Background: Gene-based therapy is a new paradigm for the treatment of Parkinson disease (PD) and offers considerable promise for precise targeting and flexibility to impact multiple pathobiological processes for which small molecule agents are not available. Some success has been achieved utilizing adeno-associated virus for this approach, but it is likely that the characteristics of this vector system will ultimately create barriers to progress in clinical therapy. Adenovirus (Ad) vector overcomes limitations in payload size and targeting. The cellular tropism of Ad serotype 5 (Ad5)-based vectors is regulated by the Ad attachment protein binding to its primary cellular receptor, the coxsackie and adenovirus receptor (CAR). Many clinically relevant tissues are refractory to Ad5 infection due to negligible CAR levels but can be targeted by tropism-modified, CAR-independent forms of Ad. Our objective was to evaluate the role of CAR protein in transduction of dopamine (DA) neurons in vivo.

Methodology/principal Findings: Ad5 was delivered to the substantia nigra (SN) in wild type (wt) and CAR transgenic animals. Cellular tropism was assessed by immunohistochemistry (IHC) in the SN and striatal terminals. CAR expression was assessed by western blot and IHC. We found in wt animals, Ad5 results in robust transgene expression in astrocytes and other non-neuronal cells but poor infection of DA neurons. In contrast, in transgenic animals, Ad5 infects SNc neurons resulting in expression of transduced protein in their striatal terminals. Western blot showed low CAR expression in the ventral midbrain of wt animals compared to transgenic animals. Interestingly, hCAR protein localizes with markers of post-synaptic structures, suggesting synapses are the point of entry into dopaminergic neurons in transgenic animals.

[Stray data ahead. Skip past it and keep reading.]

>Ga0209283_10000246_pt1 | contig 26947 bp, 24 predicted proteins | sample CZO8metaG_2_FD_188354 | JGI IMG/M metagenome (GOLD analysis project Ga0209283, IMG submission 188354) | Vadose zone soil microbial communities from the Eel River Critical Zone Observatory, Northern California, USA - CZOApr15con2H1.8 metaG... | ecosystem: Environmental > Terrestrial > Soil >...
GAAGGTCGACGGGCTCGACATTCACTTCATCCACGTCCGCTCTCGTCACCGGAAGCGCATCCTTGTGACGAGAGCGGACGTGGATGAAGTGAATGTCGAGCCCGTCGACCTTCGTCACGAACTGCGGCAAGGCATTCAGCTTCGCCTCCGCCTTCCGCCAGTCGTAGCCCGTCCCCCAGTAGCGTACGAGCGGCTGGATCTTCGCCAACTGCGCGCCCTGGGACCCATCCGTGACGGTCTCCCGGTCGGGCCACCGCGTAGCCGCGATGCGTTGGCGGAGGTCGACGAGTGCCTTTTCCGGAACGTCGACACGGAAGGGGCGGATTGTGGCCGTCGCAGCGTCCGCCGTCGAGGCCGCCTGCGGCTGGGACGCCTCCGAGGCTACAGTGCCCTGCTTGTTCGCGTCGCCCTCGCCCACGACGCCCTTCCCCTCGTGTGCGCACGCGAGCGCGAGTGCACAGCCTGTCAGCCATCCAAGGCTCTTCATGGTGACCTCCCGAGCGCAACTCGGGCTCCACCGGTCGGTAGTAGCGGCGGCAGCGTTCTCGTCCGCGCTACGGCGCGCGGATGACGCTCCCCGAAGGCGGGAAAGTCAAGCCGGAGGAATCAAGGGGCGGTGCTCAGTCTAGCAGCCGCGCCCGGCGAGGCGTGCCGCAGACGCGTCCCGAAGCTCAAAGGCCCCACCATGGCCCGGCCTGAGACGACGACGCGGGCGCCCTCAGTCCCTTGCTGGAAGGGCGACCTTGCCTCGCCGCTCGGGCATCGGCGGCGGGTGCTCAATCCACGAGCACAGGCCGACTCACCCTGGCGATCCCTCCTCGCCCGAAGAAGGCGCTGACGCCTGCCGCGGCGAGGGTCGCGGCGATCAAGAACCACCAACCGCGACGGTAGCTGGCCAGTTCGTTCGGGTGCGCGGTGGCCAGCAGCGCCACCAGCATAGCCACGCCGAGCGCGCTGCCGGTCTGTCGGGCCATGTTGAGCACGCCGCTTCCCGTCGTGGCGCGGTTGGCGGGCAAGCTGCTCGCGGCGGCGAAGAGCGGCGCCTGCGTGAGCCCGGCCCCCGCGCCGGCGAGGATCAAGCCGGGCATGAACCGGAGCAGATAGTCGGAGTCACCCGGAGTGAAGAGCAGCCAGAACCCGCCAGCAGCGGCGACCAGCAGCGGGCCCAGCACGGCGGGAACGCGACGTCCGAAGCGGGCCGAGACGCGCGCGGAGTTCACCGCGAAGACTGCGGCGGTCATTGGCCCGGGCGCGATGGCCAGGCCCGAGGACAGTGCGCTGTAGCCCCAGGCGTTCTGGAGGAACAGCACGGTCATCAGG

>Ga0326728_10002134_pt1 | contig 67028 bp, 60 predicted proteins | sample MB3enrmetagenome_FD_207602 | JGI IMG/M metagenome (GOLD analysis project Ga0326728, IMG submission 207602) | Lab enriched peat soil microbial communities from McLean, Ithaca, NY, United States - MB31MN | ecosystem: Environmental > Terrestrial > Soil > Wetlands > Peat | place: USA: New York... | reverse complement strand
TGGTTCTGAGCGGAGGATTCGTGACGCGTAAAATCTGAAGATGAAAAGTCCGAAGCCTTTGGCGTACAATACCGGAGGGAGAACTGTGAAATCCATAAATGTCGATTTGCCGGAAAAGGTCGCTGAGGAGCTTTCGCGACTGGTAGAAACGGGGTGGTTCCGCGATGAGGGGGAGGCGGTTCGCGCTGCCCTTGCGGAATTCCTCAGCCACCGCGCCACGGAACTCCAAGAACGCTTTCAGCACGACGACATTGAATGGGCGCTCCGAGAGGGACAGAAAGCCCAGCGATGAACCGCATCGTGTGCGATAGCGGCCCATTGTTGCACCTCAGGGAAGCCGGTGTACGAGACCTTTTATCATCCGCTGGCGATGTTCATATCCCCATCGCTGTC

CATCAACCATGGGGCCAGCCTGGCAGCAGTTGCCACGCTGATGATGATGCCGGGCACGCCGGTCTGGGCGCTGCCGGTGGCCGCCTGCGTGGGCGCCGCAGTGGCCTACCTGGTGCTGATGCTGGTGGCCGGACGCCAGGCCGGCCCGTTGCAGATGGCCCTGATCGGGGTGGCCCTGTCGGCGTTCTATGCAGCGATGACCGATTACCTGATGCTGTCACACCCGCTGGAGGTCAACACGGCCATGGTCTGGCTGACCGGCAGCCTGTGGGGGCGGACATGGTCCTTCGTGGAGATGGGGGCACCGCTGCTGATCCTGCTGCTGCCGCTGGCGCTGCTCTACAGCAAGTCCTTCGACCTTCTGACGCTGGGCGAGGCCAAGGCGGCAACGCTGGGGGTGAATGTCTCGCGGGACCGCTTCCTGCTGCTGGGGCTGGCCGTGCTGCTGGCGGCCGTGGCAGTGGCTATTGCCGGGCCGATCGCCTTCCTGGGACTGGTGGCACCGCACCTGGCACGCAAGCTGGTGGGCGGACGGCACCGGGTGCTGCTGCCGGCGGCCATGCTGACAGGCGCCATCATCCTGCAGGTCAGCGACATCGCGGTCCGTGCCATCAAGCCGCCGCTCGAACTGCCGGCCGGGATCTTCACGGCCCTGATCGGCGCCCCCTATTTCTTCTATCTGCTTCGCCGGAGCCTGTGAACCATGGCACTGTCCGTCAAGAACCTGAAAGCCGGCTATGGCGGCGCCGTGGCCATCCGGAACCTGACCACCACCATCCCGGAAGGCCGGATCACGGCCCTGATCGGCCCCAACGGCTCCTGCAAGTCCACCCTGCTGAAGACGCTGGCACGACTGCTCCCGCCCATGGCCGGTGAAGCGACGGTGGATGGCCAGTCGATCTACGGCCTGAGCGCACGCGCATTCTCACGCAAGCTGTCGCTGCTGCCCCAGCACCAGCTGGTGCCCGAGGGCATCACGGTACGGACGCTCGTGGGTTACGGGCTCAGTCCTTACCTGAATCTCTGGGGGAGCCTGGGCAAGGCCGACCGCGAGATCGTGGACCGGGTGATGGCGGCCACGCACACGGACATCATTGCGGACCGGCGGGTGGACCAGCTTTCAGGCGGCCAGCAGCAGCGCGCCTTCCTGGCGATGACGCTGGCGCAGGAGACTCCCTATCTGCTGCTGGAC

Conclusions/significance: These findings demonstrate that CAR deficiency limits infection of wild type DA neurons by Ad5 and provide a rationale for the development of tropism-modified, CAR-independent Ad-vectors for use in gene therapy of human PD.
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http://journals.plos.org/plosone/article?id=10.1371/journal.pone.0012672PLOS
http://www.ncbi.nlm.nih.gov/pmc/articles/PMC2941453PMC
September 2010

Design of clinical trials of gene therapy in Parkinson disease.

Exp Neurol 2008 Jan 31;209(1):41-7. Epub 2007 Aug 31.

Center for Neurodegeneration and Experimental Therapeutics, University of Alabama at Birmingham, Birmingham, AL 35294, USA.